Looking into the history of Remco’s Frustration Ball yields an excellent example of truth in advertising. The toy’s ads touted its “three-dimensional madness” and innate ability to “drive you up the wall.”
Released in 1969, the game superficially appears to be a simple dexterity puzzle. The Frustration Ball is a self-contained transparent plastic sphere that contains 8 affixed, inward-facing cups in various colours, and a marble.
Each cup is labeled with a number. Players take turns tilting the sphere in an attempt to move the marble sequentially from cups 1 to 8 without missing a step. The first player to complete the task (in a pre-determined amount of time) is declared the winner. Some of the cups are opposite of each other, making the transition fairly easy. Others, however, are placed in the rotation at 90-degree angles, forcing players to grapple with the daunting task of calibrating the proper speed and angle to successfully flip the ball from number to number.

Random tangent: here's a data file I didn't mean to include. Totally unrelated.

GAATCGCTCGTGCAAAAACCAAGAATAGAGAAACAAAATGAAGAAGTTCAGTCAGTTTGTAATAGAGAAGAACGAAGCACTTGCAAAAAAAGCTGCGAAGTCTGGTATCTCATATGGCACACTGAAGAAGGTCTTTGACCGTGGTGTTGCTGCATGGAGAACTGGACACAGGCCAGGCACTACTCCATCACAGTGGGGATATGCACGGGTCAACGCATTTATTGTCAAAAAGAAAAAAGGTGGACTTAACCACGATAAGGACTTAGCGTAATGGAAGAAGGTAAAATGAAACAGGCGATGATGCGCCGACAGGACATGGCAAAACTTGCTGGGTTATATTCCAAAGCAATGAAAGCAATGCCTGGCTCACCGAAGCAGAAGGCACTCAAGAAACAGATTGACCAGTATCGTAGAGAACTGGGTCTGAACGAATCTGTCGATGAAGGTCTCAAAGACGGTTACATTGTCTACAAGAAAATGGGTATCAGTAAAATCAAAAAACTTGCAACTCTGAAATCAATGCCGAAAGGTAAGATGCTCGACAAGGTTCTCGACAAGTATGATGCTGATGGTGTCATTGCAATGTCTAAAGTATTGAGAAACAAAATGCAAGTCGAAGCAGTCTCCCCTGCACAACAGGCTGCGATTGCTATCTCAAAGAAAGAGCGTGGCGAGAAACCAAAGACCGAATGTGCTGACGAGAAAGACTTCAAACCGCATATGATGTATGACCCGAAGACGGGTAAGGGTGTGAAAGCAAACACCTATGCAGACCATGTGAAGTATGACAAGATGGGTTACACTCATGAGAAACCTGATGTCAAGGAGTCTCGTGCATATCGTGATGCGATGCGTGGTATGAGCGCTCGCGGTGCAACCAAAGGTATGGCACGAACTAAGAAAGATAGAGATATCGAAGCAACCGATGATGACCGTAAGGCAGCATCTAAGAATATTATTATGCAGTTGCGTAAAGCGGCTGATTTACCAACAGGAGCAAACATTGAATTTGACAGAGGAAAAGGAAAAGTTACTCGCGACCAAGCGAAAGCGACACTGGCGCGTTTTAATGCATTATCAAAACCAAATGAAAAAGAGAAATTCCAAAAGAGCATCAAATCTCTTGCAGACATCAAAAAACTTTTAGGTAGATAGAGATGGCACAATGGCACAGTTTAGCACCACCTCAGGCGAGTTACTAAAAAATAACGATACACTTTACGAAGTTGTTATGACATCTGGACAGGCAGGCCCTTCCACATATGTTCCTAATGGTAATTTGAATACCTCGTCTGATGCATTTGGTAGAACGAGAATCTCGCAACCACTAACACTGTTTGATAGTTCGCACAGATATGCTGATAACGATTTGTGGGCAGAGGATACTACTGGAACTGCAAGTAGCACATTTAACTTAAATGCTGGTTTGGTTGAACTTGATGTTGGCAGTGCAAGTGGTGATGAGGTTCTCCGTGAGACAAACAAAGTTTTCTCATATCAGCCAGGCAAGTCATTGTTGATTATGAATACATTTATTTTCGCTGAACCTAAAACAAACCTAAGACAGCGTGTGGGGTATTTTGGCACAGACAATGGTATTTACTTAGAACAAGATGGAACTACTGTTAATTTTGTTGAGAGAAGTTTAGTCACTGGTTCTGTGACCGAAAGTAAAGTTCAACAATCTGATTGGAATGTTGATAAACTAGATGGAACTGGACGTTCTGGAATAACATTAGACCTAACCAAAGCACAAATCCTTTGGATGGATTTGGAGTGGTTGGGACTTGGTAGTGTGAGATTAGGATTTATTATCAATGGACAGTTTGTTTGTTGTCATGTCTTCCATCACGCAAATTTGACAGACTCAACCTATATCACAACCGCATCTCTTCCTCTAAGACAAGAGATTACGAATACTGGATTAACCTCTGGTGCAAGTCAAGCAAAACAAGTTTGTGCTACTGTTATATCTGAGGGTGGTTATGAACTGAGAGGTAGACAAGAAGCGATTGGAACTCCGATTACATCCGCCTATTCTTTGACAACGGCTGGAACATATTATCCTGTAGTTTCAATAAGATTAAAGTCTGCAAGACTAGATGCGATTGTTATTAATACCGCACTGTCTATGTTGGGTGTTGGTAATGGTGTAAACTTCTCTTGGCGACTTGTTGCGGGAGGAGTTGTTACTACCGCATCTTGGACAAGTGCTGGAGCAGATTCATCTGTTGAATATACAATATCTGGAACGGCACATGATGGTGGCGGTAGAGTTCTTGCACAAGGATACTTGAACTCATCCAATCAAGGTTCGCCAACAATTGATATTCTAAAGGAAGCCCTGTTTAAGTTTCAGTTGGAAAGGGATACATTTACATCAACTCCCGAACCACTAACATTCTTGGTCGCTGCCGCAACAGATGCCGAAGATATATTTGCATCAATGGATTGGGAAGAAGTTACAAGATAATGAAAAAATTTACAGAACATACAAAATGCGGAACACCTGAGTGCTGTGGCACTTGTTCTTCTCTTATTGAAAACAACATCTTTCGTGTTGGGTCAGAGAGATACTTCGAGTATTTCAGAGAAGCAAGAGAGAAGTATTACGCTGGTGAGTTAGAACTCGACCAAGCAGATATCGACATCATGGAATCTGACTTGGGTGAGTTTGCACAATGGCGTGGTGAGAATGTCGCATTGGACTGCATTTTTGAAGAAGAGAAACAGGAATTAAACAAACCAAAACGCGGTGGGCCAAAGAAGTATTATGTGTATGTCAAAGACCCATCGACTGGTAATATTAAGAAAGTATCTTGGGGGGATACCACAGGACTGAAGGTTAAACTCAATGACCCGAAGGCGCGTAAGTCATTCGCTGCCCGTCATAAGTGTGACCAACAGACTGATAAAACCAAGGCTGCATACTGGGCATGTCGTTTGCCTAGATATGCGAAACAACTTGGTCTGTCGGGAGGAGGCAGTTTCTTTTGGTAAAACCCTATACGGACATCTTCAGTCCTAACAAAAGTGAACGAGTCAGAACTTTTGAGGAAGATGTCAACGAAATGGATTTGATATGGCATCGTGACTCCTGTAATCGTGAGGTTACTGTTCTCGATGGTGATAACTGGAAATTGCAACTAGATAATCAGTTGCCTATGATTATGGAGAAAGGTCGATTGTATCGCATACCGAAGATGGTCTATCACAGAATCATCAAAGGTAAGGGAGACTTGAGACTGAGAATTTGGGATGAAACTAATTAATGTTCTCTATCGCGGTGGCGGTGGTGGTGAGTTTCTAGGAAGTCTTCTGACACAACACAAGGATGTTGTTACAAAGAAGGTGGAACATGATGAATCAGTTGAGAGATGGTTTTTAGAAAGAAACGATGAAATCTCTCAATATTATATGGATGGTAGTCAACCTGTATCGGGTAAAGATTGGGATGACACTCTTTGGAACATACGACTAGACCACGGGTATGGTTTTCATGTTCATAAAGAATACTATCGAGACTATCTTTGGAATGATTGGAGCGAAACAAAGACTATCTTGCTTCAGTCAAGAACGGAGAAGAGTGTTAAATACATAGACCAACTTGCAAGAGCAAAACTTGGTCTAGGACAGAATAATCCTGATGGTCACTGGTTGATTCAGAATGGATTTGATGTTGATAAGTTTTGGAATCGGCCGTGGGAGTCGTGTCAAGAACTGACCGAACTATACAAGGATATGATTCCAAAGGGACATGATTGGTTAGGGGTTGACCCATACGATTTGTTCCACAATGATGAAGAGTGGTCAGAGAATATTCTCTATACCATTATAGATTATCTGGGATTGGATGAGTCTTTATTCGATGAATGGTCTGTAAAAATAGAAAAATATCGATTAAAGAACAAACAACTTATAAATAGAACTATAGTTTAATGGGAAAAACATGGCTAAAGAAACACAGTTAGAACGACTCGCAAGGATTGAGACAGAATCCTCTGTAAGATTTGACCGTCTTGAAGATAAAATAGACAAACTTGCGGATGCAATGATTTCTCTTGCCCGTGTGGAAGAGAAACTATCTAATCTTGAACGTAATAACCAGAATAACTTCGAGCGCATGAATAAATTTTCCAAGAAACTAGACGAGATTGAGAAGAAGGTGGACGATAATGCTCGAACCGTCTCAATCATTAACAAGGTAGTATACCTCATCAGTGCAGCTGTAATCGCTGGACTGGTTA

Remco marketed the Frustration Ball as an all-ages game, even promoting it as a suitable diversion for the “cocktail crowd.” While the ball wasn’t overly delicate to handle, mixing alcohol with game play likely resulted in many repeat sales for the company.